Wednesday, 29 June 2016

The Wards of Old London: Bassishaw - Weaving and Policing

Following the course of the northern wall of the Roman and Medieval city in an easterly direction, a visitor to London passes from Cripplegate Ward Within, briefly, into Bassishaw Ward (formerly Basinghall Ward). "Briefly," because it is the smallest ward of the city. Writing in 1598, the chronicler, John Stow, describes it as "a small thing," which:

" ... consisteth of one street called Basinghall Street, of Basing Hall, the most principal house whereof the ward taketh name."

Bassishaw Ward in 1754, by Benjamin Cole (image is in the Public Domain).

This was a private residence, standing on land that had been granted by King Henry III to a certain Adam de Basing in the Thirteenth Century. Nearby was the hall of the Worshipful Company of Weavers, of which Stow writes:

" ... Henry II, in the 31st of his reign, made a confirmation to the weavers that had a gild or fraternity in London, wherein it appeareth that the said weavers made woollen cloth, and that they had the correction thereof; but amongst other articles in that patent, it was decreed, that if any man made cloth of Spanish wool, mixed with English wool, the portgrave, or principal magistrate of London, ought to burn it."

It is likely that many of the weavers operated in the area, just as members of the other guilds had their workshops located around their halls. The Worshipful Company of Weavers, however, like most of the guilds, was open only to men. In contrast to carpentry or ironmongery, weaving had long been recognised as an occupation in which respectable women could engage. Even the paragon of feminine virtue, the Blessed Virgin Mary herself, was depicted weaving.

(Image is in the Public Domain).
The Holy Family at work, from the Book of Hours of Catherine of Cleves (c1440), Morgan Library and Museum, New York (image is in the Public Domain).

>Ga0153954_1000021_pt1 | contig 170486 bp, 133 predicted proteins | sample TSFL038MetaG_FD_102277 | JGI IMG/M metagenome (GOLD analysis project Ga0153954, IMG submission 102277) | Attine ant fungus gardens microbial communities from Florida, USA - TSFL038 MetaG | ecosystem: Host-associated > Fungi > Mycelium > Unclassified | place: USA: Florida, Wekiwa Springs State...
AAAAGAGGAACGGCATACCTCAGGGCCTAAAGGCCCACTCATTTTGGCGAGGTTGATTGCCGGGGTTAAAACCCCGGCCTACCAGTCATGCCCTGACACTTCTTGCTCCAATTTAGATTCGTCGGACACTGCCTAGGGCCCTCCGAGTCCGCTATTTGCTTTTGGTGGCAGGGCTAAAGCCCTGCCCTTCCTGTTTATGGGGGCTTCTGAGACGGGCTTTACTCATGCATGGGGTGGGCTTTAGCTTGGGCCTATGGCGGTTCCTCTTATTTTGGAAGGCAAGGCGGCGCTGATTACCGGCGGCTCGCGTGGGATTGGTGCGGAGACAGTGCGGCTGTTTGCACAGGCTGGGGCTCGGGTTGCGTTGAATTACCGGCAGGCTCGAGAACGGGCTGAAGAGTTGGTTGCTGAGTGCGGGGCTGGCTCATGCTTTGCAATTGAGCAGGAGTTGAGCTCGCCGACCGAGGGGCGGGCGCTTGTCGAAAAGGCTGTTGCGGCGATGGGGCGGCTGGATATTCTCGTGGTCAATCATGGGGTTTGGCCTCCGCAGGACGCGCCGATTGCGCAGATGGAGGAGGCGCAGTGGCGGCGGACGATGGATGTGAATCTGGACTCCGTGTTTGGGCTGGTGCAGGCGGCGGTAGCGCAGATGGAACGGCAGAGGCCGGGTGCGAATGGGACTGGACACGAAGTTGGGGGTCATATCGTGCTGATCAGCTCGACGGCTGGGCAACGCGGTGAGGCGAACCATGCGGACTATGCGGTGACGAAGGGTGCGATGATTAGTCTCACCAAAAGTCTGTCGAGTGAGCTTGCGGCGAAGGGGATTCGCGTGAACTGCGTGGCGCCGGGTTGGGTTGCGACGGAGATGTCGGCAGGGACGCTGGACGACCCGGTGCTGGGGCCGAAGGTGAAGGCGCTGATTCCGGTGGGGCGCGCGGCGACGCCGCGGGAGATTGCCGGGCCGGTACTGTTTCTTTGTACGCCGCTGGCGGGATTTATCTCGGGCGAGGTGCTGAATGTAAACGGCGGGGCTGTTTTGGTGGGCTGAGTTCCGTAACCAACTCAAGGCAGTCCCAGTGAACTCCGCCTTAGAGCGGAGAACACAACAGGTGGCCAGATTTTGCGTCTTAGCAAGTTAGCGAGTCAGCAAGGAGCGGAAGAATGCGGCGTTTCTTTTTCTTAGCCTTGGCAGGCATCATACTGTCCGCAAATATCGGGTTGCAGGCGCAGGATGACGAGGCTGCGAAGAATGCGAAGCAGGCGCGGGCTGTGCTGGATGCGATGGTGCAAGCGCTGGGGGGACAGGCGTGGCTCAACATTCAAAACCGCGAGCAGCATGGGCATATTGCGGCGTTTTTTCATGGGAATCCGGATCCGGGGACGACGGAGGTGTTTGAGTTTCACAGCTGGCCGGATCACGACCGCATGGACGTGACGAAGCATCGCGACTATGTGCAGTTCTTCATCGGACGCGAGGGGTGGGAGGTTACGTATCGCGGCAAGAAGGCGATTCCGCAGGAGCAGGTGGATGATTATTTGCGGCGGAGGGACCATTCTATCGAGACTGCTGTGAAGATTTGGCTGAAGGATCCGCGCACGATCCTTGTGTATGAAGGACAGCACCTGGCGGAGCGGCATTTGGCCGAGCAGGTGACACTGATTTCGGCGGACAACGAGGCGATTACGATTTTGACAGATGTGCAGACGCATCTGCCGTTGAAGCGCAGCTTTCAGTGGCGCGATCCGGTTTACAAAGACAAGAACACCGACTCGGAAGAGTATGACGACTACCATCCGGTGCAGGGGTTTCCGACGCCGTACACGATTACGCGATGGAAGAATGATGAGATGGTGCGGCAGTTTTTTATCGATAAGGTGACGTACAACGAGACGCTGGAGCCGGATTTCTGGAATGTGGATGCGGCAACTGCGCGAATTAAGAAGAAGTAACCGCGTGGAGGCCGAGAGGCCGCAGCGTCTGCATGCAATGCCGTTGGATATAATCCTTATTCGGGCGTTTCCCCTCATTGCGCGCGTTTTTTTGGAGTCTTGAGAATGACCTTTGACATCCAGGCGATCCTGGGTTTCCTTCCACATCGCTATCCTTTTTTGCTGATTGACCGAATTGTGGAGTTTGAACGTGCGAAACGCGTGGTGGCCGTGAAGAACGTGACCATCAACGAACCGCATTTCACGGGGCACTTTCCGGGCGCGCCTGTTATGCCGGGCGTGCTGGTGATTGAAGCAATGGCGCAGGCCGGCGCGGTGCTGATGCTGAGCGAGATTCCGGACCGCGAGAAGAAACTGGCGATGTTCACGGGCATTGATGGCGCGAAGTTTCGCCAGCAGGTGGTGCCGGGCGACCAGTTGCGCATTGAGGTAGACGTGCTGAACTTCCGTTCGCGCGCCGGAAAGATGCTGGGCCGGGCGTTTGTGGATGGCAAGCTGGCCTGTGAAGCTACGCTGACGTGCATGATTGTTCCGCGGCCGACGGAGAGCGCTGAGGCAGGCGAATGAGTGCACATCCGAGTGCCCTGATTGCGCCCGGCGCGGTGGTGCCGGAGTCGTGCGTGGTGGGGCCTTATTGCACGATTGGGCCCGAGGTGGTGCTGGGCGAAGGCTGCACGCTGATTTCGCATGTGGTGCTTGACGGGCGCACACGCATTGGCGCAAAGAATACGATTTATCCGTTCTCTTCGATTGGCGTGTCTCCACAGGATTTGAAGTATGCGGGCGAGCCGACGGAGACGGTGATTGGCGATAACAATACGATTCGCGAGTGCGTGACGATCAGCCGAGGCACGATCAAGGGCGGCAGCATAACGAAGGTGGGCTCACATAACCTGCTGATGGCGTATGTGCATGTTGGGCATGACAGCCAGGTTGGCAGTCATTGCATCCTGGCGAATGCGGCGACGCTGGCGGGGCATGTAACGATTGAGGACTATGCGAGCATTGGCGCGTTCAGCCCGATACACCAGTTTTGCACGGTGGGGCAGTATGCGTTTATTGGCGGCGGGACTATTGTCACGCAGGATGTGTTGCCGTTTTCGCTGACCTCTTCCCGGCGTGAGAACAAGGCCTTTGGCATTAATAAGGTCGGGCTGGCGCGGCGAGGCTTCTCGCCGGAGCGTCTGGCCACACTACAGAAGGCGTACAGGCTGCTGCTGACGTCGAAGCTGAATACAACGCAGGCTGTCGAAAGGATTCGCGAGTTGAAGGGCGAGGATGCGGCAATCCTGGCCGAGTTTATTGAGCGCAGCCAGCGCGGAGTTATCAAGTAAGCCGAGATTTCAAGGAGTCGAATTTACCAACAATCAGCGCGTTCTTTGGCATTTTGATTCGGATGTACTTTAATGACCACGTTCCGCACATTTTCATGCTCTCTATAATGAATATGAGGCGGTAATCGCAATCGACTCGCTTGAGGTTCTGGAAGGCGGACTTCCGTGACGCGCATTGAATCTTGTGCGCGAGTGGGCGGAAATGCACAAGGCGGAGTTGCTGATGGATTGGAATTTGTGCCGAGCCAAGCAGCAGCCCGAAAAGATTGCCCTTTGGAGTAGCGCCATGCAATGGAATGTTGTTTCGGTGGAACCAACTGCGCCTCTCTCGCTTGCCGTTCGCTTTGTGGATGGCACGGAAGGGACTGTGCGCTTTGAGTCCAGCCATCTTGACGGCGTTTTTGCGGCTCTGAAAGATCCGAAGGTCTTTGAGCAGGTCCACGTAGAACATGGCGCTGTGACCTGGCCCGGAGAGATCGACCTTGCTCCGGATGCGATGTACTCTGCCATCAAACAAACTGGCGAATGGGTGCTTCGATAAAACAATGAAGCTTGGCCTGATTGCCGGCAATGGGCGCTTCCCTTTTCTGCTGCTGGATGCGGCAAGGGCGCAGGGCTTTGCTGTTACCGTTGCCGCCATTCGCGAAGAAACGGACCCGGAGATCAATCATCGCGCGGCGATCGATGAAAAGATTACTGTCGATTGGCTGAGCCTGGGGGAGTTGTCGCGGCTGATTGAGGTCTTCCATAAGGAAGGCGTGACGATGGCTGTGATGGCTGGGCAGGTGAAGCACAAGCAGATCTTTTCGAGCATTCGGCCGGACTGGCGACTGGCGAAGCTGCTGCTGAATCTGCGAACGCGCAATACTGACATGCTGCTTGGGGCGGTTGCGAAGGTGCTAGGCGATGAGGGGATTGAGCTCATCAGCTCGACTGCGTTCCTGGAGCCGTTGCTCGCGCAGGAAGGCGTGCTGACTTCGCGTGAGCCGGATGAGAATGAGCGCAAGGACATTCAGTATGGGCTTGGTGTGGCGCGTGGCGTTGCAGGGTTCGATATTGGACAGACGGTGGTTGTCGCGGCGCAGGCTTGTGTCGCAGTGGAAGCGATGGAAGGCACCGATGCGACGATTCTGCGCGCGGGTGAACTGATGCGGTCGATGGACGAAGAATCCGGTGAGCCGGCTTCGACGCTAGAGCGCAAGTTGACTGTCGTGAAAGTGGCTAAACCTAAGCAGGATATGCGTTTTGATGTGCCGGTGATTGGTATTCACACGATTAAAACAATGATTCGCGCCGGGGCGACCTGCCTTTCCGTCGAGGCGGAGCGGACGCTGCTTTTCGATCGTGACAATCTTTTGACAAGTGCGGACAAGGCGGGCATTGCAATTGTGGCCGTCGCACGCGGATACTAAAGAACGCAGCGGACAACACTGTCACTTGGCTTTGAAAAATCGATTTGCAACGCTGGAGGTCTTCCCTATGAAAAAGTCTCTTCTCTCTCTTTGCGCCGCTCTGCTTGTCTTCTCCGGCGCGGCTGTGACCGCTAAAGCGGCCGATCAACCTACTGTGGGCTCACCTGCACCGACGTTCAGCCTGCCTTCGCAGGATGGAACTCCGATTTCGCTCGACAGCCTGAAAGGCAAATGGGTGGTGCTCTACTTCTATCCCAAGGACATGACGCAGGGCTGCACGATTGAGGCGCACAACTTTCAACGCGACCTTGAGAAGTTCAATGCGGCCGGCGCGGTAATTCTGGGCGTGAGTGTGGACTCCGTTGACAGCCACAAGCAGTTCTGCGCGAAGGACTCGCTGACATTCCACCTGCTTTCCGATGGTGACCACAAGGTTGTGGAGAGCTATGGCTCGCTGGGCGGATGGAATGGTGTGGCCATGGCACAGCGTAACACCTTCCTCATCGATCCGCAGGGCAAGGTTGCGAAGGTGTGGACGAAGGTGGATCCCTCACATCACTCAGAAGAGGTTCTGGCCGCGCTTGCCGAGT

In time, the company lost ground to other guilds, such as the Drapers, Haberdashers and Mercers, as weavers apprenticed their sons into these trades, leaving their wives and daughters to do the weaving behind the scenes. By the end of the Fourteenth Century, the male and female weavers of London were no longer able to keep up with the demand for cloth, and Richard ("Dick") Whittington, as Lord Mayor, purchased another property in the ward, Bakewell (or Blackwell) Hall, as a cloth market in which "aliens" (foreigners, some of them Flemish, but also Englishmen who were not freemen of a City Guild) could sell woollen cloth. This market-hall was rebuilt after the Great Fire of 1666, and remained in use until its demolition in 1820, by which time most woollen cloth was produced in the mechanised mills of the industrialising north of England.

Blackwell Hall in 1812, view from Basinghall Street, Walter Thornbury. British Library, HMNTS 010349.I.1 (image is in the Public Domain).

Bassishaw Ward has long been associated with the policing of London. Throughout the Middle Ages and the Early Modern era, the city was policed by the Day and Night Watches operating out of the Guildhall, which had a gate onto Basinghall Street. In 1839, the City of London Police was established (it was then, and remains to this day, separate from the Metropolitan Police Service, which operates across Greater London. The City Police was based, initially in the Guildhall, subsequently in Old Jewry, and now in Wood Street, still within the ward.

City of London Police at Bank Junction in the early 1920s. Photo: Leonard Bentley (licensed under CCA).
The City of London Police tug-of-war team in 1908. At the London Olympics that year, held at the White City Stadium, the UK Team having beaten all its international rivals, the gold medal was won by the City Police, beating Liverpool Police into second, and the Metropolitan Police, K-Division into third place (image is in the Public Domain). 
City of London Policewomen. Women were first recruited in 1949, having served as auxiliaries in both World Wars. This uniform (no longer in use) was designed in 1969 by Royal dress-maker, Sir Norman Hartnell. Photo: Leonard Bentley (licensed under CCA). 

Mark Patton's novels, Undreamed Shores, An Accidental King, and Omphalos, are published by Crooked Cat Publications, and can be purchased from Amazon. He is currently working on The Cheapside Tales, a London-based trilogy of historical novels.

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